Sourced from Spacerocks UK
We source our meteorites from David Bryant at Spacerocks UK. David has been a meteorite specialist for over 15-years and is a well known and respected figure in the industry - you might have met him at an event or attended one of his talks.
Spacerocks UK are also members of the prestigious International Meteorite Collectors Association (IMCA) so offer a lifetime guarantee of authenticity with all of their meteorites.
If you are looking for something larger or more unique than the meteorites offered here please contact us, we will do our best to source something suitable.
Nice sized pieces of the Nantan iron meteorite that fell in Nantan, Guangxi, China in 1516 presented in an acrylic display box.
This is a group III-CD iron meteorite classed as a coarse octahedrite.
These make fantastic gifts for astronomers and people interested in space - children and adults alike!
Please note - meteorites are unique and come in different shapes and sizes. We have photographed a number intended to represent the meteorite you receive but the actual meteorite and packaging will differ slightly from those photographed. The price displayed is for a single meteorite. The grey cube in photo is 1cm.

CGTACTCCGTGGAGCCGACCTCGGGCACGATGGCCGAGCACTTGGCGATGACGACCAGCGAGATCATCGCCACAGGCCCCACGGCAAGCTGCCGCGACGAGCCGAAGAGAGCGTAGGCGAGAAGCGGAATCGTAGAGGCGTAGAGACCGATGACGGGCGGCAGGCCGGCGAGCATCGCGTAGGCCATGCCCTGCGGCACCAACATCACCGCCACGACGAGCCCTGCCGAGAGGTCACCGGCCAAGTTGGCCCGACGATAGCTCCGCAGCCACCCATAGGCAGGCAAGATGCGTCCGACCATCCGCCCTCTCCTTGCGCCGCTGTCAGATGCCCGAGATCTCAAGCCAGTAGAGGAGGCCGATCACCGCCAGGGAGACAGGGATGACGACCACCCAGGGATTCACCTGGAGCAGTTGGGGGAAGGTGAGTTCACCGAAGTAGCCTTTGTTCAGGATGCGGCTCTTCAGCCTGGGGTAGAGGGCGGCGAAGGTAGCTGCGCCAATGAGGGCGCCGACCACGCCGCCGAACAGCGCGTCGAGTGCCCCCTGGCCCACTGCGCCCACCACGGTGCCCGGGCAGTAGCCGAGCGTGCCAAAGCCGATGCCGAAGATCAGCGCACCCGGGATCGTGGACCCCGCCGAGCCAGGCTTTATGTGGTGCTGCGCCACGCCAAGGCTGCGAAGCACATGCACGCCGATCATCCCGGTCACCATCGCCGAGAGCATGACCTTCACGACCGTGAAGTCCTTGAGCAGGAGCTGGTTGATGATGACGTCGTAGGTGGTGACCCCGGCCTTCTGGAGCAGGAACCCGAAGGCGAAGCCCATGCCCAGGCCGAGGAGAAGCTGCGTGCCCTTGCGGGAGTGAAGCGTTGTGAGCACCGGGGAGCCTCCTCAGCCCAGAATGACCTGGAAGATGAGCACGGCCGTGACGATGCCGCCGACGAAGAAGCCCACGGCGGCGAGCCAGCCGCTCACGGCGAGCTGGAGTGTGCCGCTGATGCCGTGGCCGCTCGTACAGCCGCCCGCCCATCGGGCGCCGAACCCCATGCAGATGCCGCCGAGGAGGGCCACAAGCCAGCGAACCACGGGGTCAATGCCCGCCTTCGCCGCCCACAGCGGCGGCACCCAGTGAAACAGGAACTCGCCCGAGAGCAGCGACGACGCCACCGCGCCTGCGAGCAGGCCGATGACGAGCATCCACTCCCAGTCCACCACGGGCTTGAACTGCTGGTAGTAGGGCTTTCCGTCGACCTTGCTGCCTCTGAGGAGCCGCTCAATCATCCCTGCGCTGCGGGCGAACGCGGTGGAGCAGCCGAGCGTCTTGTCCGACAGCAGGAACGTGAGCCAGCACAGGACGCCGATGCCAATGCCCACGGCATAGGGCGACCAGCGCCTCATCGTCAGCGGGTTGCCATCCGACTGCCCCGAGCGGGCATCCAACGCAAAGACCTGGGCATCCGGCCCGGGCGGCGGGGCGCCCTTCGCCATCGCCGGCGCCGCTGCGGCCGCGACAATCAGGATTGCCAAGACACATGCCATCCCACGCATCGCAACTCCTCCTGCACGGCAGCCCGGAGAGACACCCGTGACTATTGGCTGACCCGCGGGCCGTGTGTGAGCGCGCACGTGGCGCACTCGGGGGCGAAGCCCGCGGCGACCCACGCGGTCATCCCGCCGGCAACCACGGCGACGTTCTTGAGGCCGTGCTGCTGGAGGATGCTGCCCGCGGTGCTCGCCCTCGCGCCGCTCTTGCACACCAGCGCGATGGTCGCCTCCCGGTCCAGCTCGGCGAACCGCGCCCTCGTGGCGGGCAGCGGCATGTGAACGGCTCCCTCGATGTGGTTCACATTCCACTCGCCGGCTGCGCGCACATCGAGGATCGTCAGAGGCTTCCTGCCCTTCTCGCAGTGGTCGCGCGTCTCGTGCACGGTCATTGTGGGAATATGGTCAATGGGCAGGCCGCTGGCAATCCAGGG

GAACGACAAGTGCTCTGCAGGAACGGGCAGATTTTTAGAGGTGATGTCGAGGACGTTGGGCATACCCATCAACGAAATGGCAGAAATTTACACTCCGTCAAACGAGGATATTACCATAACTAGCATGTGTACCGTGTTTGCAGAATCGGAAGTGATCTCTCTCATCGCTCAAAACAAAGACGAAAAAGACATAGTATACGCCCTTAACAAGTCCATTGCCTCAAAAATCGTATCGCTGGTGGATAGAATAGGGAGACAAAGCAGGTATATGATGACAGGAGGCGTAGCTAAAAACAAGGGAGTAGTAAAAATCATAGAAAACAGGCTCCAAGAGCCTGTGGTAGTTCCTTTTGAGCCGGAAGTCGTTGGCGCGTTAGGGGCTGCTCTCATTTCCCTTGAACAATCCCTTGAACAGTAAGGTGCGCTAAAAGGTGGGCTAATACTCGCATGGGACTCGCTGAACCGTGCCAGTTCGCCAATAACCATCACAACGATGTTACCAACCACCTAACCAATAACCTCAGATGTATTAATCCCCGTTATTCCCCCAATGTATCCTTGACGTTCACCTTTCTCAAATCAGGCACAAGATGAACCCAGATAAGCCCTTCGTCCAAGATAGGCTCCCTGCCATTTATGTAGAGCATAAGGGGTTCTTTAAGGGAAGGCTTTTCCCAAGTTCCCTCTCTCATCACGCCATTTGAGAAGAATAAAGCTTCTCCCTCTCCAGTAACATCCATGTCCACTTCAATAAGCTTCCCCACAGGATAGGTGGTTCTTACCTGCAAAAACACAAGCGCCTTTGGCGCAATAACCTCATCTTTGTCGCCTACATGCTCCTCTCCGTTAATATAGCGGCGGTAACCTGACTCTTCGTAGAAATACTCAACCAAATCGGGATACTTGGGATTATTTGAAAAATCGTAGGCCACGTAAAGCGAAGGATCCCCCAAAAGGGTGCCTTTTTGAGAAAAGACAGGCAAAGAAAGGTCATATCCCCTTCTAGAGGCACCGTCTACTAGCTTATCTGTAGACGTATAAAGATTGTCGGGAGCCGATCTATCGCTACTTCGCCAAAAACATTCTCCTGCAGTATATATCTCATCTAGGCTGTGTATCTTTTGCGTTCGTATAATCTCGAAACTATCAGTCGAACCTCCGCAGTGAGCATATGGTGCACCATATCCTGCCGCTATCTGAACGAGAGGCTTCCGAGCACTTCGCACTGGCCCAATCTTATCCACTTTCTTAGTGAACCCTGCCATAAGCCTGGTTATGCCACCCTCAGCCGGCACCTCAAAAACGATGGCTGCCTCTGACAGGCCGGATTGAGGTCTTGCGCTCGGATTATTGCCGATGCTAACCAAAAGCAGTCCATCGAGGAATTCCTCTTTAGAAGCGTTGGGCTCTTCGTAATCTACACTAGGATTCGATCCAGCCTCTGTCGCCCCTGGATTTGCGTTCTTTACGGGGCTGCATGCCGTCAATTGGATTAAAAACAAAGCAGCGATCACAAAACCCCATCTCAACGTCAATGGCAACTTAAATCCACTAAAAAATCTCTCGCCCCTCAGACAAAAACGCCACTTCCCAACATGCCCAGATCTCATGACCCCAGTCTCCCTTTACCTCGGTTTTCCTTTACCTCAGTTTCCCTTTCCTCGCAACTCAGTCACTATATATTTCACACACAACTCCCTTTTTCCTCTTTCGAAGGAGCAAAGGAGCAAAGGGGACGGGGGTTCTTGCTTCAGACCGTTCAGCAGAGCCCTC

This meteorite was recorded to have fallen in Nantan County of Guangxi Province, China in June of 1516 during the Ming Dynasty. Witnesses reported it came from the north-west, waling like snakes and dragons with a light as bright as lightning then disappeared in seconds.
Even though the fall was recorded at the time it was ignored until 1958 when China needed lots of steel for constructing 'New China'. Everyone was told to look for iron ore. During this time even the cooking woks were melted down to produce steel. Meanwhile the farmers in Nantan County felt lucky to find heavy rocks rich in iron. Unfortunately the 'iron rocks' would not melt. This puzzled the people causing them to send a report to the Chinese central government. Geologists arrived to inspect the rocks and discovered that they were in fact, iron meteorites.
The meteorite impacted near Lihu Town and the Ladan and Baya area. It was distributed in a north-westerly direction over an area 27-28km long and 8km wide. The Nantan meteorite appears to have broken up in the air as pieces of it ranging from 10grams to over 2,000kg are found scattered over an area of about 400 square miles. Pieces are found with a variety of shapes and textures. It is currently estimated that the total mass was about 9,500kg.
This is a group III-CD iron meteorite classed as a coarse octahedrite, with strong crystalline Widmanstatten patters on polished slices.